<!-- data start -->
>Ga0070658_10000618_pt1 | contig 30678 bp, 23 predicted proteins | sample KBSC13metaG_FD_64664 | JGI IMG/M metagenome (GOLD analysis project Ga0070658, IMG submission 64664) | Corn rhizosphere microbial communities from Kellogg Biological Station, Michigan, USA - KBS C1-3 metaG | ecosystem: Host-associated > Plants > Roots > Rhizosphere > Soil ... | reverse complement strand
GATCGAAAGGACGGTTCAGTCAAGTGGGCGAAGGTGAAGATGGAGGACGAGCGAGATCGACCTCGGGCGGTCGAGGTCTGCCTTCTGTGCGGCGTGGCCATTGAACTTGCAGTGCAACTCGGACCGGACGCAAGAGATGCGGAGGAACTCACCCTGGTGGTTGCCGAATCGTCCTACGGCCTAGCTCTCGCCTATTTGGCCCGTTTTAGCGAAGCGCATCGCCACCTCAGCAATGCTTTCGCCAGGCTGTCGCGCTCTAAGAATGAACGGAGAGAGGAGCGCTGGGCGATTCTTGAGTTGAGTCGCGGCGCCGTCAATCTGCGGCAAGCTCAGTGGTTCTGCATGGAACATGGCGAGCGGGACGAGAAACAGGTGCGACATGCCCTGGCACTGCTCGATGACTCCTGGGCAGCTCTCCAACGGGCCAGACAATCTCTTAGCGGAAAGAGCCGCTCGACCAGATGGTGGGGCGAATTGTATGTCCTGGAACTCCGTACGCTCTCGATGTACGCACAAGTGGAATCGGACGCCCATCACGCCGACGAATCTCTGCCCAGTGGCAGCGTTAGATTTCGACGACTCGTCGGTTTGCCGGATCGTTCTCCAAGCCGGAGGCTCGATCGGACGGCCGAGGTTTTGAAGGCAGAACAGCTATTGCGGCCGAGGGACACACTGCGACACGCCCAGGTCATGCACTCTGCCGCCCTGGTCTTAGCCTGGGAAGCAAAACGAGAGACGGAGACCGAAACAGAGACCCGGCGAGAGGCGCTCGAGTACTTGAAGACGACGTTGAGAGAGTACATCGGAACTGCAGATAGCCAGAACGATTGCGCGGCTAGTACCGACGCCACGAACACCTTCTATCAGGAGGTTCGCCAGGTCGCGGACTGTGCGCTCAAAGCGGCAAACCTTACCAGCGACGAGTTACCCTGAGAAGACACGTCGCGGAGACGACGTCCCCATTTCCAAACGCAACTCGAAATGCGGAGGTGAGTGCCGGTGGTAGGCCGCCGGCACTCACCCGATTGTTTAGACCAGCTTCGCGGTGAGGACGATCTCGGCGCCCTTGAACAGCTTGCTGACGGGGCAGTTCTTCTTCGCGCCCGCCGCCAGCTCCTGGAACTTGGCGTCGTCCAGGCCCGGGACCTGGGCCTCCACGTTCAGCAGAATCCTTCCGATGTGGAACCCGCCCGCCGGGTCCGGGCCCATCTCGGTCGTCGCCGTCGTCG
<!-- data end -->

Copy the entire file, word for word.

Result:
>Ga0070658_10000618_pt1 | contig 30678 bp, 23 predicted proteins | sample KBSC13metaG_FD_64664 | JGI IMG/M metagenome (GOLD analysis project Ga0070658, IMG submission 64664) | Corn rhizosphere microbial communities from Kellogg Biological Station, Michigan, USA - KBS C1-3 metaG | ecosystem: Host-associated > Plants > Roots > Rhizosphere > Soil ... | reverse complement strand
GATCGAAAGGACGGTTCAGTCAAGTGGGCGAAGGTGAAGATGGAGGACGAGCGAGATCGACCTCGGGCGGTCGAGGTCTGCCTTCTGTGCGGCGTGGCCATTGAACTTGCAGTGCAACTCGGACCGGACGCAAGAGATGCGGAGGAACTCACCCTGGTGGTTGCCGAATCGTCCTACGGCCTAGCTCTCGCCTATTTGGCCCGTTTTAGCGAAGCGCATCGCCACCTCAGCAATGCTTTCGCCAGGCTGTCGCGCTCTAAGAATGAACGGAGAGAGGAGCGCTGGGCGATTCTTGAGTTGAGTCGCGGCGCCGTCAATCTGCGGCAAGCTCAGTGGTTCTGCATGGAACATGGCGAGCGGGACGAGAAACAGGTGCGACATGCCCTGGCACTGCTCGATGACTCCTGGGCAGCTCTCCAACGGGCCAGACAATCTCTTAGCGGAAAGAGCCGCTCGACCAGATGGTGGGGCGAATTGTATGTCCTGGAACTCCGTACGCTCTCGATGTACGCACAAGTGGAATCGGACGCCCATCACGCCGACGAATCTCTGCCCAGTGGCAGCGTTAGATTTCGACGACTCGTCGGTTTGCCGGATCGTTCTCCAAGCCGGAGGCTCGATCGGACGGCCGAGGTTTTGAAGGCAGAACAGCTATTGCGGCCGAGGGACACACTGCGACACGCCCAGGTCATGCACTCTGCCGCCCTGGTCTTAGCCTGGGAAGCAAAACGAGAGACGGAGACCGAAACAGAGACCCGGCGAGAGGCGCTCGAGTACTTGAAGACGACGTTGAGAGAGTACATCGGAACTGCAGATAGCCAGAACGATTGCGCGGCTAGTACCGACGCCACGAACACCTTCTATCAGGAGGTTCGCCAGGTCGCGGACTGTGCGCTCAAAGCGGCAAACCTTACCAGCGACGAGTTACCCTGAGAAGACACGTCGCGGAGACGACGTCCCCATTTCCAAACGCAACTCGAAATGCGGAGGTGAGTGCCGGTGGTAGGCCGCCGGCACTCACCCGATTGTTTAGACCAGCTTCGCGGTGAGGACGATCTCGGCGCCCTTGAACAGCTTGCTGACGGGGCAGTTCTTCTTCGCGCCCGCCGCCAGCTCCTGGAACTTGGCGTCGTCCAGGCCCGGGACCTGGGCCTCCACGTTCAGCAGAATCCTTCCGATGTGGAACCCGCCCGCCGGGTCCGGGCCCATCTCGGTCGTCGCCGTCGTCG